The “what to do” section includes the all too predictable Winter Park Scenic Boat Tour and shopping in the various merchant districts (not an outlet store among them!).
The “where to stay” includes the Park Plaza Hotel and “the only other place to stay in town,” the Best Western Mt. Vernon.”
It’s the “where to eat” paragraph that I took umbrage with.
“For lunch,” writes Raposo, “select a panino named after one of the restaurant locals at Palmano’s Trattoria and Wine Bar like the ‘Mr. P,’ filled with salami, pepperoni and other trimmings for $8.95.” We’re left to wonder who this mysterious Mr. P is and why he is filled with salami.
Then this: “Homemade family recipes for classic Italian dishes make Pannullo’s the best place to eat on Park Avenue, Winter Park’s main street.”
I couldn’t take any more. I had to submit a comment to the article. But wsj.com did not publish my comment (they published one from a guy who said he could never find any good food in Orlando, and asked for advice). So here is the comment I submitted that the Wall Street Journal didn’t see fit to publish:
Pannullo’s? Seriously? Don’t get me wrong, I’ve had some very nice meals at Pannullo’s. But the best place to eat on Park Avenue? There are, within a few blocks, a couple of dozen restaurants from sushi to upscale Thai to Turkish to Brazilian to creative American to French to raw-food vegan, any of which might be a better contender for “best place to dine on Park Avenue.” And Palmano’s “Trattoria and Wine Bar”? The last time I checked it was a coffee shop with sandwiches. I would suggest the next time your reporter might want to consult my online resource, Scott Joseph’s Orlando Restaurant Guide, for recomm…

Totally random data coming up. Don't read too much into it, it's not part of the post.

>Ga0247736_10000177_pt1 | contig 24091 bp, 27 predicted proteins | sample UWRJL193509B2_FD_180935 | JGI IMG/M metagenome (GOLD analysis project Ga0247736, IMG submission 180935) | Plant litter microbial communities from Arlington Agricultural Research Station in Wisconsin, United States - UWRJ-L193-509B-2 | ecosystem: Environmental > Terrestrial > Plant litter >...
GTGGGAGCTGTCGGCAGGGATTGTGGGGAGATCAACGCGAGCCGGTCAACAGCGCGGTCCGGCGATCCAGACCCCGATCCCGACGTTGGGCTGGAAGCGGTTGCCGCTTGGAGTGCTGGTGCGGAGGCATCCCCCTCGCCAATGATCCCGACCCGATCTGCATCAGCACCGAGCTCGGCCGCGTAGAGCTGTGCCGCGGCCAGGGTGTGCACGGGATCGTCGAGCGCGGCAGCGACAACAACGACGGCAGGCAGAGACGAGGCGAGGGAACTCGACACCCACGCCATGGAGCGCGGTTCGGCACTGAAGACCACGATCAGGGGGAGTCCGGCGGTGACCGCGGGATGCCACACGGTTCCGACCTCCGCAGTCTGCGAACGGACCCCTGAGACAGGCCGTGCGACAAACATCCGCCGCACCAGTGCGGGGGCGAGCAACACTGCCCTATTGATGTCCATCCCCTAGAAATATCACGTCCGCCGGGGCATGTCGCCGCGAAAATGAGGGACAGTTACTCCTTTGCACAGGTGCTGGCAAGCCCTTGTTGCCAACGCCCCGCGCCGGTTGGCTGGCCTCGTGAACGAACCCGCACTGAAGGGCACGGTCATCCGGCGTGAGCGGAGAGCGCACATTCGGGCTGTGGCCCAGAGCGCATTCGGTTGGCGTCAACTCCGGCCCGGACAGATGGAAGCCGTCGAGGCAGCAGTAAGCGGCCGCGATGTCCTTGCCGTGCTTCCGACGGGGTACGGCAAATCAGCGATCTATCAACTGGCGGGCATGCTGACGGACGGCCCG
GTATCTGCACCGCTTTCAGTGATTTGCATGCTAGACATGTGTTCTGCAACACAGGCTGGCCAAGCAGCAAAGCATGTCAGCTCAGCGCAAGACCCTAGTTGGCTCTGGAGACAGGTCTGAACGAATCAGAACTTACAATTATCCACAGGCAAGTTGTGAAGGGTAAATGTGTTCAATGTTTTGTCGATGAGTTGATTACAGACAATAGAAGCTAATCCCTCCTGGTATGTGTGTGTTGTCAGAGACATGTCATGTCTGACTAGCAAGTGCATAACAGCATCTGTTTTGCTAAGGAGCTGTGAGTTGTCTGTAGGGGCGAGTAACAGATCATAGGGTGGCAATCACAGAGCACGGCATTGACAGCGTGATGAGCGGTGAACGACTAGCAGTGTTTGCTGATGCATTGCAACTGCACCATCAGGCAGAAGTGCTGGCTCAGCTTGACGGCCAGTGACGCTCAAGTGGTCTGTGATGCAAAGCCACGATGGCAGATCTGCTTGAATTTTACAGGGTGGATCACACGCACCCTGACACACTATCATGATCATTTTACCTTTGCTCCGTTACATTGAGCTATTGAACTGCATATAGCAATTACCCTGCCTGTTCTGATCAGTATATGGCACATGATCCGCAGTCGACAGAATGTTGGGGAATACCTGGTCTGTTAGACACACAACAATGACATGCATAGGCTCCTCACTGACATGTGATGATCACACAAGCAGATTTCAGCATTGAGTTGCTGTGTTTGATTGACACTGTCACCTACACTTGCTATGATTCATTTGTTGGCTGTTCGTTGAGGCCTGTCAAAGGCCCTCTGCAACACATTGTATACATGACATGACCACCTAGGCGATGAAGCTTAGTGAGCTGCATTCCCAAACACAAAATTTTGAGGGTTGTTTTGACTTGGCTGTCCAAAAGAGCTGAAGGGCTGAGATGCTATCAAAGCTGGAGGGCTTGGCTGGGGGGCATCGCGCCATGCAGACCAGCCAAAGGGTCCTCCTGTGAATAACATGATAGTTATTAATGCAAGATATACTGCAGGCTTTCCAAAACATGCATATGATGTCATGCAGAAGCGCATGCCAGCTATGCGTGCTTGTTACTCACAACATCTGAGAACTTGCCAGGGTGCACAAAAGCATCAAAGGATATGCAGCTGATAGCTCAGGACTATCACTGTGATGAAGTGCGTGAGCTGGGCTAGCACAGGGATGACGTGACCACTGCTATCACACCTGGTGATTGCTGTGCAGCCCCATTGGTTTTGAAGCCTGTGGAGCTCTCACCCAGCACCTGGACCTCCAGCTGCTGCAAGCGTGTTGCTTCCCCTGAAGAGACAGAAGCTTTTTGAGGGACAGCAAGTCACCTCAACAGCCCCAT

Oh, wait. I just noticed the date on the article. April 1st! You got me. For a minute there, I thought she was serious.
Something about that response offended someone at the Journal. But, dear Journalians, quite a bit about Raposo’s article is offensive to those of us who live here. Beginning with the assumption that outlet malls and theme parks consume most of our lives and finishing with an unqualified opinion about the best dining choice -- based on, what, two meals, one at a coffee shop that the writer thought was a trattoria and wine bar? -- the flip way a really terrific area of Central Florida has been literally written off by a publication of record is infuriating.
I know how these things usually happen. Someone goes on vacation, comes back and says to her editor, “Hey, I could write you one of those ‘what I did’ pieces.” Then goes back to her regular beat until the next vacation. (A Google search on Raposo brought a recent article on a mobile paper shredding company in new Jersey.) It’s a great way to claim your vacation expenses on your tax return. I did a ton of them over the years. But I hope I never did the sort of disservice that Raposa did to the town she visited -- and, ultimately, to her readers.
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